earning level was 55k and the investment was 5.5k for i401k00b the 401(k) investment level
was instead 6.5k. And when the earning level was
110k and the investment was 11k for i401k00b the 401(k) investment level was instead 14k.
In my analysis I am concerned with "effective
income" which I define as:
effective income = all income –
tax – investment contributions (only made for years working).
Gross Base Income 55k per Year
Under the different investment scenarios, total lifetime
earnings vary between 2.3m and 2.8m in the case when employers provide matching
funds (Table 3). When no matching funds are provided, lifetime earnings are
more similar between scenarios with lifetime earnings between 2.3m and 2.5m. Differences
are more exaggerated when considering total assets at the end of the retirement
period included in total lifetime earnings with the highest level obtained
under scenario i401km00b (no matching but investments made at a rate that are
higher than 5.5k, but instead meant to achieve after tax 5.5k investment per
|Figure 3: Total Lifetime Effective Earning and End of Retirement Assets for Gross Income of 55k per Year|
Rather than look at lifetime effective income and total
assets it might be better to look at per year income (Table 4). Without contribution matching, all of the scenarios result in a significant drop
in effective income. The most dramatic drop is in the "No Saving" scenario in
which the effective income of the worker drops from near the global maximum for
the scenario to the global minimum of the scenario as the worker enters
retirement without any additional income sources outside of the 1/3 base income
(SS income or whatever) provided under all retirement scenarios.
Looking at the effective income while working levels, there are three
levels that the simulated worker experiences. The highest being "No Savings",
which results in the highest possible current effective income level. The
second are the pretax saving schemes such as 401km10, 401km05, and 401km00.
These schemes provide highest effective income during working years because
they reduce the after tax income not by 5.5k but 5.5k after taxes which is 4.8k
in year 1. The scenario in which the highest matching funds are
available is that which produces the highest long run returns. The third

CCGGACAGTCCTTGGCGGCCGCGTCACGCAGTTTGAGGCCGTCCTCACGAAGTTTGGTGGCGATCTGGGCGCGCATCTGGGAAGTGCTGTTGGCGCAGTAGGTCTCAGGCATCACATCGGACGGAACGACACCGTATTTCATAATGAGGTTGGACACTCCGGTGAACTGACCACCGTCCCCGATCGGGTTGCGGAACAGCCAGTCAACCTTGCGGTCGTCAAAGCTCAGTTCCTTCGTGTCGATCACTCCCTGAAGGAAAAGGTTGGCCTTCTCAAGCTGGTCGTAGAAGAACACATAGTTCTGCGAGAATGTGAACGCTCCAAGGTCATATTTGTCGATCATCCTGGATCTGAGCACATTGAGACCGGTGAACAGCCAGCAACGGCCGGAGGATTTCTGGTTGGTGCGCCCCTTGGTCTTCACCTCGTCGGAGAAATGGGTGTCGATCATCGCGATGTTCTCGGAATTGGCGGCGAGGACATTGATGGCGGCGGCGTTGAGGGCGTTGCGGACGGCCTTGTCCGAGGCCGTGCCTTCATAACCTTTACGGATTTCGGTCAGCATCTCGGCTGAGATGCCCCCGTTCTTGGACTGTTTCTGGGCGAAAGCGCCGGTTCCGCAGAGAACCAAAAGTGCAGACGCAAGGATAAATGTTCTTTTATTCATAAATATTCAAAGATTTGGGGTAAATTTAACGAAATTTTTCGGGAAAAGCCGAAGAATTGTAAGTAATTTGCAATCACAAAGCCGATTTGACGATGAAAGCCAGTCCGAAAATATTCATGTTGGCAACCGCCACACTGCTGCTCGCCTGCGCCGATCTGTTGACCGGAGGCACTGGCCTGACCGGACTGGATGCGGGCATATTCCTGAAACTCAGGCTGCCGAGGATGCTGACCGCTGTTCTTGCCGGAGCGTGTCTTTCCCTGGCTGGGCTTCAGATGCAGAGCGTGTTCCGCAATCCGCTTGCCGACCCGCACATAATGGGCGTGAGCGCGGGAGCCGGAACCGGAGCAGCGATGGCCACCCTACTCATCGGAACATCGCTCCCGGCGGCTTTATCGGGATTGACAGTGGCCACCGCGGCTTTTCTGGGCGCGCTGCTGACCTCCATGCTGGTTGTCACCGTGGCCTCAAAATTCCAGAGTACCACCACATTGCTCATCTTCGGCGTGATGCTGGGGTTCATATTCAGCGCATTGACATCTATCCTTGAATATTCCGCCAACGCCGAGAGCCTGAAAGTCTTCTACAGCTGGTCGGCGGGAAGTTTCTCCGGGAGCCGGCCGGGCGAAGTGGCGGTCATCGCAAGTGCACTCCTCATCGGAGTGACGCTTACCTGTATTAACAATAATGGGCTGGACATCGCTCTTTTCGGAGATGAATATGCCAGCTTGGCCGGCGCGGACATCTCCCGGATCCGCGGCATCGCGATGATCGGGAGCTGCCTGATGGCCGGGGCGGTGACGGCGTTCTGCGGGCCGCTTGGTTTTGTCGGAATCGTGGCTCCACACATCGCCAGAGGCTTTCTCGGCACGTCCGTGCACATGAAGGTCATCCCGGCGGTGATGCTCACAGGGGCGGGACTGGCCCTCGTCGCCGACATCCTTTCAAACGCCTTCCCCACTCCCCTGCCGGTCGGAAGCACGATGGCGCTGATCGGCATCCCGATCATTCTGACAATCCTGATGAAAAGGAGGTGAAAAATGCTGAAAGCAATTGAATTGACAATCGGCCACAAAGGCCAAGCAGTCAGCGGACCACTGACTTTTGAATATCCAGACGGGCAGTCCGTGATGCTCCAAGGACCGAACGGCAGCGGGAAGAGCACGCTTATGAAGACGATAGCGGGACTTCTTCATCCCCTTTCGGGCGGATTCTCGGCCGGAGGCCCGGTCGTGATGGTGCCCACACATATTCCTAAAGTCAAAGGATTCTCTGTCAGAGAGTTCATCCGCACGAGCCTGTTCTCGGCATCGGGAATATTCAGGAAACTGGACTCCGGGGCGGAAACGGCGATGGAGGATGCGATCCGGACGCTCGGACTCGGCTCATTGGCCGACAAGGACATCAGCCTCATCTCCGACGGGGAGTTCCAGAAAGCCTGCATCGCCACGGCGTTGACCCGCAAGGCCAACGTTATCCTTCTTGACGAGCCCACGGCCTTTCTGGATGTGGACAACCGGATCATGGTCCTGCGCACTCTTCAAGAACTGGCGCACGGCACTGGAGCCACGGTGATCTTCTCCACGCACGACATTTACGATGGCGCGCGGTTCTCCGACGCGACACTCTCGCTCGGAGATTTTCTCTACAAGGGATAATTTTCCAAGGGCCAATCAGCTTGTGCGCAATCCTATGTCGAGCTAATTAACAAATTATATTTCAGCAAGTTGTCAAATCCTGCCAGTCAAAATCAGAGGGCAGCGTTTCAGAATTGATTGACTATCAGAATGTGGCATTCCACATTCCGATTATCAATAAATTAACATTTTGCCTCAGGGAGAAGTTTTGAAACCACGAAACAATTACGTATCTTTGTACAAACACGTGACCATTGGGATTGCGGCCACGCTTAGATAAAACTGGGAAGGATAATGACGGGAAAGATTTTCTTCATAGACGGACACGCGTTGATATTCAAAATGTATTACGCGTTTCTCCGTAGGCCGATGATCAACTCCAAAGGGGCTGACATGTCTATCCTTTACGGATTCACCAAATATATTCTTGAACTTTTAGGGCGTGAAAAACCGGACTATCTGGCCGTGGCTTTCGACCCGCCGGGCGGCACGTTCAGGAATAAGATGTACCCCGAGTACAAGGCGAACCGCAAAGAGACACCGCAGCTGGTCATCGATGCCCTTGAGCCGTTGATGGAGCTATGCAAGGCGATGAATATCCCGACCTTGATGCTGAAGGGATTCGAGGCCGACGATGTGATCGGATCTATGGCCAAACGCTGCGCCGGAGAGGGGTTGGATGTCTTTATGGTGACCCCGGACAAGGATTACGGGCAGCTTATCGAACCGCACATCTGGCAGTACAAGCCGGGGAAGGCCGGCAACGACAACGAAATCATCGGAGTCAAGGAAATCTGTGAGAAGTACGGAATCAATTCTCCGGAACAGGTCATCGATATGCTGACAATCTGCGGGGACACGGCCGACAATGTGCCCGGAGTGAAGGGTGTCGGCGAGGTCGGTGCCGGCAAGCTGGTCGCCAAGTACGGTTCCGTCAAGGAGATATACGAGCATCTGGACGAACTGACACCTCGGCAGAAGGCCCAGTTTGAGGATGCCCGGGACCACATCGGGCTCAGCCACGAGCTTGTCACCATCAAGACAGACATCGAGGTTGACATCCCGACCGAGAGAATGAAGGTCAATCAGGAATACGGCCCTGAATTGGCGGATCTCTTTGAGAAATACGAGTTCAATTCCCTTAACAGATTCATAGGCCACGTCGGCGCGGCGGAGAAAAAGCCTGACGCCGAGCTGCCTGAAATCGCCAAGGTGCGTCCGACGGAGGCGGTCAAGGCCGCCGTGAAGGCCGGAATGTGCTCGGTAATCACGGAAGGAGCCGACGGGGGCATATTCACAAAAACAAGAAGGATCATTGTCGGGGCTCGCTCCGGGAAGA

effective income level on working years is the direct investment scenario, the
Roth IRA scenario, and the 401km00b scenario (which is custom calibrated to
achieve this). In this income scenario 401(k) investment even though it is
taxed upon dismemberment produced higher earnings than that of the Roth in retirement
though the difference does not appear to be large in this scenario.
|Figure 4: Annual effective income under different investment mechanisms 55k gross income per year. Note a jitter is added to lines to aid in deciphering overlap.|
Gross Base Income 110k per Year with 11k annual investment
|Figure 5: Total Lifetime Effective Earning and End of Retirement Assets for Gross Income of 55k per Year|
Overall, doubling the household income and the investment
level results very similar relative distributions of Total
Lifetime Effective Earnings or Total Assets at retirement.
|Figure 6: Annual effective income under different investment mechanisms 55k gross income per year. Note a jitter is added to lines to aid in deciphering overlap.|
Likewise when looking at lifetime smoothed effective income,
the overall returns from different investment mechanisms remain similar. That
said the difference between the investment strategy using the Roth IRA and
increased investment using 401km00b (401 tax differed investment without any
match at 11k after tax investment level which is 14k before tax) resulted in
the same level of effective income during working years but significantly
higher effective income in retirement.
That said, Roth IRA funds are more flexible than those of
tax differed funds which suffer a 10% additional penalty if withdrawn before
age 59.5. In addition, if you believe that your current income level
is likely to be lower than your future income level, it probably means that you
should consider investing more in your Roth over that of a tax differed
Comparing 55k to 110k per Year
The 110k per year scenario is basically a doubling of the 55k per year scenario in terms of both income and investment (except in a slight difference with the 401km00b scenario). Comparing the average annual effective income under these two scenarios we can infer the cost of higher income taxes in the 110k scenario. The average ratio is 1.94 which indicates a difference of .06 or 6%. Looking closely at Figures 1 or 2 we can see that the difference in overall tax rates between households making 55k per year and 110k per looks to be about 6% as well. Using larger tax differed investments (401km00b) does appear to be a way to achieve a smaller tax penalty with a decreasing in effective tax rate of closer to 4%.
Table 1: Shows the ratio of average annual effective income (same as total lifetime income). If the ratio were 2 then there would be no tax different between earners at 55k per year and 110k per year.
If there is a 401k or other tax differed investment option
in which matching is available, I would suggest putting the maximum your finances allow. If matching funds are not available, in this
simulation investing pretax income in the 401k equal to that you would invest in
the Roth IRA appears to yield a slightly better outcome. This is generally
because while these funds will be taxed when withdrawn, having that much more funds grows
that much faster than the after tax funds otherwise available.
Finally, in almost all of the scenarios, there is a
significant loss of effective income upon retirement. If you would like to
mitigate the risk of that happening, combining investment mechanisms is likely
to be the best strategy. This might mean relying upon direct investments if for
instance you have already filled your Traditional IRA or Roth IRA and have no other
investment mechanisms provided by your employer.
Feel free to explore the simulation on your own with your own earnings and investment options! Code that produced this analysis can be found on Github